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Offshore Offices to Avoid Immigration Law?

By Cynthia Hsu, Esq. on March 06, 2011 | Last updated on March 21, 2019

Immigration law and the lack of H1-B visas prevent many foreign nationals from settling down and getting jobs in the United States. Now, there might be a solution: Blueseed, a Silicon Valley startup, is in the process of raising funds to create a "Googleplex of the sea."

Confused? Broken down, Blueseed's idea is relatively simple.

In order to avoid all the hassle of obtaining visas for immigrant workers, they hope to raise enough funds to send off a massive, floating ship into international waters off the coast near San Francisco. That far offshore, U.S. law would no longer apply.

The floating ship would allow entrepreneurs and tech workers a place to sleep and work. They might even be able to obtain temporary tourist or business visas and take ferries to the U.S. mainland.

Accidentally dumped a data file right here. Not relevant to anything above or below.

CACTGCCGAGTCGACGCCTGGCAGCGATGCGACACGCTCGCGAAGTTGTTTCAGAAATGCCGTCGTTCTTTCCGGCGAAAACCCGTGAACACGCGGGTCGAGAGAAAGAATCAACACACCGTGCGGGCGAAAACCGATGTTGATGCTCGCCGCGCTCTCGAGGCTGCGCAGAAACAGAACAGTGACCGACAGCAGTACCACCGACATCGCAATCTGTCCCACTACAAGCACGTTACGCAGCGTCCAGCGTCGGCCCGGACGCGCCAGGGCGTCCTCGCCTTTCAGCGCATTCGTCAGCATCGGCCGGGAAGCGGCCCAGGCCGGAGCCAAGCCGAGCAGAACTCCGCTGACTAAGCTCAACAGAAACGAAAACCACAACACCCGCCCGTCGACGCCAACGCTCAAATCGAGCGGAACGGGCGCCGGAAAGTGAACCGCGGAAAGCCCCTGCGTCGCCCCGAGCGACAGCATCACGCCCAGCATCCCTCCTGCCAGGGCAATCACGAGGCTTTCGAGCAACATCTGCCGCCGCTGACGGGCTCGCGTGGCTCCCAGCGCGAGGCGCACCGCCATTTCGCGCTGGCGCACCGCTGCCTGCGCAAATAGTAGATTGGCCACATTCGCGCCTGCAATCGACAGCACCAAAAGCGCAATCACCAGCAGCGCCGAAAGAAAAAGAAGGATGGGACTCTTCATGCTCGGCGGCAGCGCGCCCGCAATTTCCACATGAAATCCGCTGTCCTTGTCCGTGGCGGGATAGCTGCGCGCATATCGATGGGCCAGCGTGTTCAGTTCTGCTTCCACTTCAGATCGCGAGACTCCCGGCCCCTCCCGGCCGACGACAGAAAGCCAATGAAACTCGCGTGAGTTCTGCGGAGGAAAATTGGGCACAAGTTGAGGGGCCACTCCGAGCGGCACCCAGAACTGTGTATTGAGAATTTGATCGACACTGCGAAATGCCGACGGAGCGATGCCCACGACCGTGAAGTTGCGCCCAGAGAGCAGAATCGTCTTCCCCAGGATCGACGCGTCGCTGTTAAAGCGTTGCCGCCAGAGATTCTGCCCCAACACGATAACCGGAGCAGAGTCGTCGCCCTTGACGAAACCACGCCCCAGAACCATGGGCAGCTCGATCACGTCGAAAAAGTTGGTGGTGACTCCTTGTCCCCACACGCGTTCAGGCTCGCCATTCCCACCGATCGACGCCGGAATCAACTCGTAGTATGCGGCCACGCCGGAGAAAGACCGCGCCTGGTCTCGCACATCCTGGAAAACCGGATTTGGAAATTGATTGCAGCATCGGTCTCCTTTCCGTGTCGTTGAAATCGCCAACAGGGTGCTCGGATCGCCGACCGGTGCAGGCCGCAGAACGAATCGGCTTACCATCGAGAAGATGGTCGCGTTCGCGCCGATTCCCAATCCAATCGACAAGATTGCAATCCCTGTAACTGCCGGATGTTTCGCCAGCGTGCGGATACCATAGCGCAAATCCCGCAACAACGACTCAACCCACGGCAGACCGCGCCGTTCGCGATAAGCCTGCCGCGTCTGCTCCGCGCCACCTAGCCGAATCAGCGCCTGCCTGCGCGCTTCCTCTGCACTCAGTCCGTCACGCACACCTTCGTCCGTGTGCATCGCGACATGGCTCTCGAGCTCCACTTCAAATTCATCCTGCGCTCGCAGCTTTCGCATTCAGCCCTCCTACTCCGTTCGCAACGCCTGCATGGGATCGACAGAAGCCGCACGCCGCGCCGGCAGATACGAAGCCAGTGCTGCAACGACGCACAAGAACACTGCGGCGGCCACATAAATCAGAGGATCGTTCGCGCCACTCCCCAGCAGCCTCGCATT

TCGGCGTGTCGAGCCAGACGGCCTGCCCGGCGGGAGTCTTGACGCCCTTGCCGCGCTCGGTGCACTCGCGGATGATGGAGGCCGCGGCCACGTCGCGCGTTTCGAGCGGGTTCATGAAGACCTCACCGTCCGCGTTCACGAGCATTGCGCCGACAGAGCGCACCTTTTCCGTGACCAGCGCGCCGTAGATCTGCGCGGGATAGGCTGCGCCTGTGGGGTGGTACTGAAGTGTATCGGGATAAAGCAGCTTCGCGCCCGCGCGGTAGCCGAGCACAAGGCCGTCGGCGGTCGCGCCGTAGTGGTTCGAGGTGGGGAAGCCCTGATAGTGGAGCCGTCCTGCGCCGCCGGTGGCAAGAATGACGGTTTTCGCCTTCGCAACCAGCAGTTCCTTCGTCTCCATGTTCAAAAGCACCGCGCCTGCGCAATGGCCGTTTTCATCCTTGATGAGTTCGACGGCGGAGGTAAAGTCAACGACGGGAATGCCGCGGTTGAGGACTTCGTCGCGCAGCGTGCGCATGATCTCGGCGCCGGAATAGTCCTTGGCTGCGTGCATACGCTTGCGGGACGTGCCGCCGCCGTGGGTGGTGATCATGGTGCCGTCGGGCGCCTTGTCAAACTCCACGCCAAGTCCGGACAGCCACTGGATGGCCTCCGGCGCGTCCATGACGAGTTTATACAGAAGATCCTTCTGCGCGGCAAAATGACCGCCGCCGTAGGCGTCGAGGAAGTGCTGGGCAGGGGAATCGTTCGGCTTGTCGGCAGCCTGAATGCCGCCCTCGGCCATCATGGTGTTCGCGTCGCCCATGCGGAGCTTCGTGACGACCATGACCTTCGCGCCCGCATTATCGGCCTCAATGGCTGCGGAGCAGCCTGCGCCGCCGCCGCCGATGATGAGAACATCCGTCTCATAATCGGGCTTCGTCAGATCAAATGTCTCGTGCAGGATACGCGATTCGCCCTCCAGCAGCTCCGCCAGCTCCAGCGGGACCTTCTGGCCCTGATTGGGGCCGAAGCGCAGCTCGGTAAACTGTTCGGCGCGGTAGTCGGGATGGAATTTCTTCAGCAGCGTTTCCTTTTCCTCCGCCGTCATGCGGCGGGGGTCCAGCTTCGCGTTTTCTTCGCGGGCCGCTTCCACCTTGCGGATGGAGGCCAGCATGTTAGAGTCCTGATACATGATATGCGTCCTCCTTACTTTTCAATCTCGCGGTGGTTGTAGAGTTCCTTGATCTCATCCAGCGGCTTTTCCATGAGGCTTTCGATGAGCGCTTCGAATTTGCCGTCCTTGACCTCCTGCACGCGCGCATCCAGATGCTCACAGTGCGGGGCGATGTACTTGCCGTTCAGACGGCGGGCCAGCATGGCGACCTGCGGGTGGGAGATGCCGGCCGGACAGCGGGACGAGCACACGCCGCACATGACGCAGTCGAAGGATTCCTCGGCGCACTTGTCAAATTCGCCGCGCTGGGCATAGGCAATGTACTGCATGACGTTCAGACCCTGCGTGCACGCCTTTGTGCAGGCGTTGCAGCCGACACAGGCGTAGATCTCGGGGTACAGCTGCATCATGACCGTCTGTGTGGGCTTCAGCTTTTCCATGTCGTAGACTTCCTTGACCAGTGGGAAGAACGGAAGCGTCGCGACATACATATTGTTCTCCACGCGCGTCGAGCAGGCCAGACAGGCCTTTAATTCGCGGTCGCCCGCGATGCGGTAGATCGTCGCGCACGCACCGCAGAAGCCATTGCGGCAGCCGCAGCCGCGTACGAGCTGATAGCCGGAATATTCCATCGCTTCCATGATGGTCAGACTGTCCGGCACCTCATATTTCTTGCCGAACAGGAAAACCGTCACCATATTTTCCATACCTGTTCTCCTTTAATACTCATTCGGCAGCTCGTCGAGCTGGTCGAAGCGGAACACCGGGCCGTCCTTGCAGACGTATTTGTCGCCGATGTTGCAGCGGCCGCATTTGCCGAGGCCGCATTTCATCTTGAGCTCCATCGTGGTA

The startup was inspired by the shortage of H1-B visas, according to The Wall Street Journal.

H1-B visas are given to workers who are in "specialty occupations." This can include a whole host of high-tech workers, including computer programmers and system analysts. There are numerical caps on H1-B visas.

There aren't limitations on all visas, however. Visas granted to immediate relatives of U.S. citizens are not subject to a cap.

Okay, so it makes sense why Blueseed wants to start this floating tech office. Yet, it does sound a bit dubious. Ars Technica spoke with immigration attorney Greg Siskind who said that their proposal is "consistent with the law," though the company may face some uncertainty. The real problem might lie with visits to the mainland. Visitors are subject to immigration inspections.

What do you think -- is Blueseed's Silicon Valley "Googleplex of the sea" an unjust way to skirt immigration law and H1-B visa limitations? Or is it a clever solution to help Silicon Valley businesses get skilled workers?

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